Historical Portraits Picture Archive

Portrait Bust of W.E. Gladstone PM (1808 - 1898) 1880

Sir Joseph Edgar Boehm Bt. 

Portrait Bust of W.E. Gladstone PM (1808 - 1898), Sir Joseph Edgar Boehm Bt.
Zoom
Terracotta
19th Century
25 1/2 inches 65 cm high including socle
 
Provenance:
Private Collection
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The combination of Boehm and Gladstone results in a work of singular power and directness, not only through the talent of one and the particular character of the other, but through their shared dislike of polish and contrivance. Boehm's sculpture is known for its realism - witness his famous statuette of William Makepiece Thackeray with his hands in his pockets (London, National Portrait Gallery) - and its deliberate distancing from neo-classical artifice. His Wellington monument opposite Apsley House was criticised by contemporaries for its want of harmony and grandeur, but it is now considered - along with his statue of Thomas Carlyle (London, Chelsea Embankment Gardens) - to be one of the finest pieces of nineteenth century sculpture in the city. Contemporaries too held him highly, and the patronage of Queen Victoria that began in 1869 led to some forty Royal commissions. He was appointed Queen''s Sculptor in Ordinary in 1880 and created a baronet in 1889. He was also the tutor to the Queen''s daughter Princess Louise, whose impressive full-length seated statue of her mother deserves attention on the Broad Walk in front of Kensington Palace.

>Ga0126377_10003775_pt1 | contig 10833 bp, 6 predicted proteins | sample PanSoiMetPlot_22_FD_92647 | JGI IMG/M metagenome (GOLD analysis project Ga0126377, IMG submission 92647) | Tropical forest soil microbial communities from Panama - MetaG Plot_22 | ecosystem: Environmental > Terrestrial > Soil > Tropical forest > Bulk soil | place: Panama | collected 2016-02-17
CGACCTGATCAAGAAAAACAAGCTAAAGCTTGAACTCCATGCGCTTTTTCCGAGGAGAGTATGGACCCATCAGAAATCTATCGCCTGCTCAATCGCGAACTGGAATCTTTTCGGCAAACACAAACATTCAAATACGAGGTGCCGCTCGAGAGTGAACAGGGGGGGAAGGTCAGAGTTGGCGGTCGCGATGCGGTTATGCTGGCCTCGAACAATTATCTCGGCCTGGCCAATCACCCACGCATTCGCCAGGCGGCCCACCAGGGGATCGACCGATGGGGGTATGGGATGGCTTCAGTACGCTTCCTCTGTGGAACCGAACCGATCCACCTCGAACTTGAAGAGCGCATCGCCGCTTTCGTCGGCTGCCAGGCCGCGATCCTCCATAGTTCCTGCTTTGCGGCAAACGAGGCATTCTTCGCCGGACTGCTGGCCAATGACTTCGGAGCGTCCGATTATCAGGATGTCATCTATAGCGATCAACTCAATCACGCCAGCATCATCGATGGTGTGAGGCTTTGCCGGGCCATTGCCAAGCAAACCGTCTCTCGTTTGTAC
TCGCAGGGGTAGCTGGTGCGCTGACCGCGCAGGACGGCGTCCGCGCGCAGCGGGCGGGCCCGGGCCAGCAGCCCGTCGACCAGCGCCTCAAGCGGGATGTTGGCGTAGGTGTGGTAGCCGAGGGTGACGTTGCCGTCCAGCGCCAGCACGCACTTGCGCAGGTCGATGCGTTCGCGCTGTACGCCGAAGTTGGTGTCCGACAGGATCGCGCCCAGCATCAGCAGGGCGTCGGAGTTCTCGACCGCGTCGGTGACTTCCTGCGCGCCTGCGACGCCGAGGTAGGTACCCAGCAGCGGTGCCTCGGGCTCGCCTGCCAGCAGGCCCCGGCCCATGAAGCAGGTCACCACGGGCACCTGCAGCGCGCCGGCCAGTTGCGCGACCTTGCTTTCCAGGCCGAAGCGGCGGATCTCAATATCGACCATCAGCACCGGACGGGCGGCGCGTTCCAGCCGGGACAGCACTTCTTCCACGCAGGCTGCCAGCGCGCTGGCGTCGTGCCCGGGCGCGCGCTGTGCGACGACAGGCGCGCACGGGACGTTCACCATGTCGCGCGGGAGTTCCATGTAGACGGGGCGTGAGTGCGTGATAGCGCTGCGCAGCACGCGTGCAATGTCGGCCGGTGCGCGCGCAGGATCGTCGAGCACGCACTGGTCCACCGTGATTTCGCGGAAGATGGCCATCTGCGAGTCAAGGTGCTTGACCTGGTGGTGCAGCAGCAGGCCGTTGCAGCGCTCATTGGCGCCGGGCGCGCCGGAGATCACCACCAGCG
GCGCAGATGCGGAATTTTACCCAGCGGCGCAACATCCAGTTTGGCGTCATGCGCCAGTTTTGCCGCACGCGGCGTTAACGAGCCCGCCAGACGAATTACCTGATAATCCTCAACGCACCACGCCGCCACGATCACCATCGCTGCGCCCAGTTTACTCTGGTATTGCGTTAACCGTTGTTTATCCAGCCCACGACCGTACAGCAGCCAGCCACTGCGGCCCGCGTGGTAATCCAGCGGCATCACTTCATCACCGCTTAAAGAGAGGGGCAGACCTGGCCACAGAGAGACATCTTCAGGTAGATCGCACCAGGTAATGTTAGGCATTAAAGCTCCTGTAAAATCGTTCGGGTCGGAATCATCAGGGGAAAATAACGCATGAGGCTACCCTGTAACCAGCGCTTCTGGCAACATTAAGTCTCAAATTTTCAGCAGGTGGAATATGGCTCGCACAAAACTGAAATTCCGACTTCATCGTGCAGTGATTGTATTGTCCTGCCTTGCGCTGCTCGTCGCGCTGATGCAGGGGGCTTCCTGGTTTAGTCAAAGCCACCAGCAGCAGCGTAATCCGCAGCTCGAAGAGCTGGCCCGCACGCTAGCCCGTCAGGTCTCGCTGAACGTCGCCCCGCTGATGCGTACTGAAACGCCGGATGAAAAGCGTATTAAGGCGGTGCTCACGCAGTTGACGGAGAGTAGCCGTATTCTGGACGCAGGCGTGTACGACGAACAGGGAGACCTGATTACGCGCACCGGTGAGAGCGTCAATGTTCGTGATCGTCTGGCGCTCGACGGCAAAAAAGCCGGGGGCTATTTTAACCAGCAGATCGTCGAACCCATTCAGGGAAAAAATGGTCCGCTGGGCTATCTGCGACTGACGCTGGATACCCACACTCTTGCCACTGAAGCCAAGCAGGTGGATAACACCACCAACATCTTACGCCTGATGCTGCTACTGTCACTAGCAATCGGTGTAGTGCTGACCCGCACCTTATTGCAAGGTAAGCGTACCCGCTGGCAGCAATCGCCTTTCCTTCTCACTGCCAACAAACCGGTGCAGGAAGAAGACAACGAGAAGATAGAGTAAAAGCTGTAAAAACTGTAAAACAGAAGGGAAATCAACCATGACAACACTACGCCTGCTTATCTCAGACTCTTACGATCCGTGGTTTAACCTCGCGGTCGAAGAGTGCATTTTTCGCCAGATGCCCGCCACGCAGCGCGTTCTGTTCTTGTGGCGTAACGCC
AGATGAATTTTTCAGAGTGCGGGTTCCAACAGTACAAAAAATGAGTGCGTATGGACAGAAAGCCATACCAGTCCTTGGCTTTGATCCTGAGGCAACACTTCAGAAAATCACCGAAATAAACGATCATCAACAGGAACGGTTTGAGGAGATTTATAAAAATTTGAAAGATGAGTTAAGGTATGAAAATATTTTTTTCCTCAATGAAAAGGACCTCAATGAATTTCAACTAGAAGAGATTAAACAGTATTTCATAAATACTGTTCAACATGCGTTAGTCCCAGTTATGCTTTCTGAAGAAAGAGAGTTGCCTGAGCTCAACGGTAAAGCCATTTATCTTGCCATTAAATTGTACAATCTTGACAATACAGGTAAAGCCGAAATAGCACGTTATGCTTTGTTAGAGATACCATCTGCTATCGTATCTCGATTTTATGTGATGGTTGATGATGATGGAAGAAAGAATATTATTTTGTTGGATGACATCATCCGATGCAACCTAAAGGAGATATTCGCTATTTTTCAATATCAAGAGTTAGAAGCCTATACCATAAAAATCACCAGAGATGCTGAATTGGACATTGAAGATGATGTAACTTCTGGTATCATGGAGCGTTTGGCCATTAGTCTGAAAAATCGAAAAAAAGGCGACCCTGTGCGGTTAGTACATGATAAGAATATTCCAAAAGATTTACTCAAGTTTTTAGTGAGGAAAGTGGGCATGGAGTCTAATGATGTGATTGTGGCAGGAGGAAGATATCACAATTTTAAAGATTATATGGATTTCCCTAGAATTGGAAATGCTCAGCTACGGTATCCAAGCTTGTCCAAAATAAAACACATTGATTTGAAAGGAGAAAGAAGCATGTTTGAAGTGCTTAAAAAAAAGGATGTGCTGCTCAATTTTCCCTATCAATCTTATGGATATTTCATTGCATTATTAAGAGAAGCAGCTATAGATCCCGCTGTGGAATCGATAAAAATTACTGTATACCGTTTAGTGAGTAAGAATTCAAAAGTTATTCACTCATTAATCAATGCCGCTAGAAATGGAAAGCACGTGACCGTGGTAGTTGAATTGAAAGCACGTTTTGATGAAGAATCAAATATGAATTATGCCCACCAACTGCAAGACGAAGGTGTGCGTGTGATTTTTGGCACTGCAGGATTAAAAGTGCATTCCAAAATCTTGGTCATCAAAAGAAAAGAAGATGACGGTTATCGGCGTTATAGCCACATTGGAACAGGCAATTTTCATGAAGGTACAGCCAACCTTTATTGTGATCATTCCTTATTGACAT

The particular commission that resulted in this terracotta and the related marble bust at Dalmeny House, the seat of the 5th Earl of Rosebery, is of some political interest. The sculptor took his sittings for the bust as Gladstone wrote his speeches at Dalmeny House during the 1880 Midlothian election contest. This was the election that returned Gladstone as Prime Minister, but is notable also for the fact that Rosebery, his lieutenant at this time and later, in 1894. successor as Prime Minister, pioneered the techniques of ''electioneering'', which he had witnessed first hand in America. Midlothian was thus the first constituency in Britain to be exposed to mass meetings, parades and contrived euphoria.
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